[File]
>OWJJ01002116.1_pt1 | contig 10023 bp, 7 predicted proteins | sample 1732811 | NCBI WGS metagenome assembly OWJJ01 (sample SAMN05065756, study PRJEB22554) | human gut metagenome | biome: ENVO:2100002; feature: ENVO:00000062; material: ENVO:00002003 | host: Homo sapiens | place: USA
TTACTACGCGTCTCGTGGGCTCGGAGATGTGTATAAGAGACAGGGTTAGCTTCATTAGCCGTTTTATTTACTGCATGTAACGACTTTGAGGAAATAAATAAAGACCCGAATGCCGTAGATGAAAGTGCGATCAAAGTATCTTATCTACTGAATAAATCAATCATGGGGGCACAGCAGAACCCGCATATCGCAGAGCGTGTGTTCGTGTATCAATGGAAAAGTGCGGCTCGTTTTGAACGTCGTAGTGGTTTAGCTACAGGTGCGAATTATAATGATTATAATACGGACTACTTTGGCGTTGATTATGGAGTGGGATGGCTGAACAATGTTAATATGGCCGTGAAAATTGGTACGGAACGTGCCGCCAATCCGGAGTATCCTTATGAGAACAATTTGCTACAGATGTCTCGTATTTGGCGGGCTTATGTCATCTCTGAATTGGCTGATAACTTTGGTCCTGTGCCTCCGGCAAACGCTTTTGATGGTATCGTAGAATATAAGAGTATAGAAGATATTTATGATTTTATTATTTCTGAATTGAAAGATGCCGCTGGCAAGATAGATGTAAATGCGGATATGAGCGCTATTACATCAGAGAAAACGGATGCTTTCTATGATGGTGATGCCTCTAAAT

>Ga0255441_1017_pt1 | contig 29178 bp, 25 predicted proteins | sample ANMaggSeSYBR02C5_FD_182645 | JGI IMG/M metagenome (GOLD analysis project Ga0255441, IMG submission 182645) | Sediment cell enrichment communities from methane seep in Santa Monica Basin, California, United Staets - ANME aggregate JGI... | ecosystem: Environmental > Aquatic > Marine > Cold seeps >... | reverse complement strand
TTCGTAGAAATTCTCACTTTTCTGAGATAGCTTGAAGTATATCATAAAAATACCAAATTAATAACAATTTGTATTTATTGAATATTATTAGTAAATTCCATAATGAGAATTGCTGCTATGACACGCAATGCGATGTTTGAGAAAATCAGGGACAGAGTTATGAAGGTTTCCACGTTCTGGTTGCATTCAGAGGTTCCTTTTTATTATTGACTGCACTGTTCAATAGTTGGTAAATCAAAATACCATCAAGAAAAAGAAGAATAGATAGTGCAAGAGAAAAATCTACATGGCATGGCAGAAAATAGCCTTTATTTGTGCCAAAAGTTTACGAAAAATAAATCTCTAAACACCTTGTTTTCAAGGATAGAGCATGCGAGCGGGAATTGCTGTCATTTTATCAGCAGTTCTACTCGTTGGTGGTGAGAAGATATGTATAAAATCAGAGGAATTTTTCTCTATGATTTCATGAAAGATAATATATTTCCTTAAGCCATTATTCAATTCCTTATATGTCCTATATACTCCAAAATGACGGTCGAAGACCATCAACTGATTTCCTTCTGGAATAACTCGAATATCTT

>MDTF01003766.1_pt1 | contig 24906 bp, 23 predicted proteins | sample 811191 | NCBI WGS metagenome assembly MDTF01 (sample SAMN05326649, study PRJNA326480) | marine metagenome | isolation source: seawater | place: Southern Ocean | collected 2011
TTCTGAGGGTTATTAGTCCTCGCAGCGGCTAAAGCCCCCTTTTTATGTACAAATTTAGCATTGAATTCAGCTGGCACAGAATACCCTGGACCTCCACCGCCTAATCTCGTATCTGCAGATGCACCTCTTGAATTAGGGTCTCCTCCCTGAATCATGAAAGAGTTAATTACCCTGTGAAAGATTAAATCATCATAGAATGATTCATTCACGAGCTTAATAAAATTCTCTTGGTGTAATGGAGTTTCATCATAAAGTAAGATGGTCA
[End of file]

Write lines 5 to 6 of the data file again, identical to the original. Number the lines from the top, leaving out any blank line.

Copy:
>MDTF01003766.1_pt1 | contig 24906 bp, 23 predicted proteins | sample 811191 | NCBI WGS metagenome assembly MDTF01 (sample SAMN05326649, study PRJNA326480) | marine metagenome | isolation source: seawater | place: Southern Ocean | collected 2011
TTCTGAGGGTTATTAGTCCTCGCAGCGGCTAAAGCCCCCTTTTTATGTACAAATTTAGCATTGAATTCAGCTGGCACAGAATACCCTGGACCTCCACCGCCTAATCTCGTATCTGCAGATGCACCTCTTGAATTAGGGTCTCCTCCCTGAATCATGAAAGAGTTAATTACCCTGTGAAAGATTAAATCATCATAGAATGATTCATTCACGAGCTTAATAAAATTCTCTTGGTGTAATGGAGTTTCATCATAAAGTAAGATGGTCA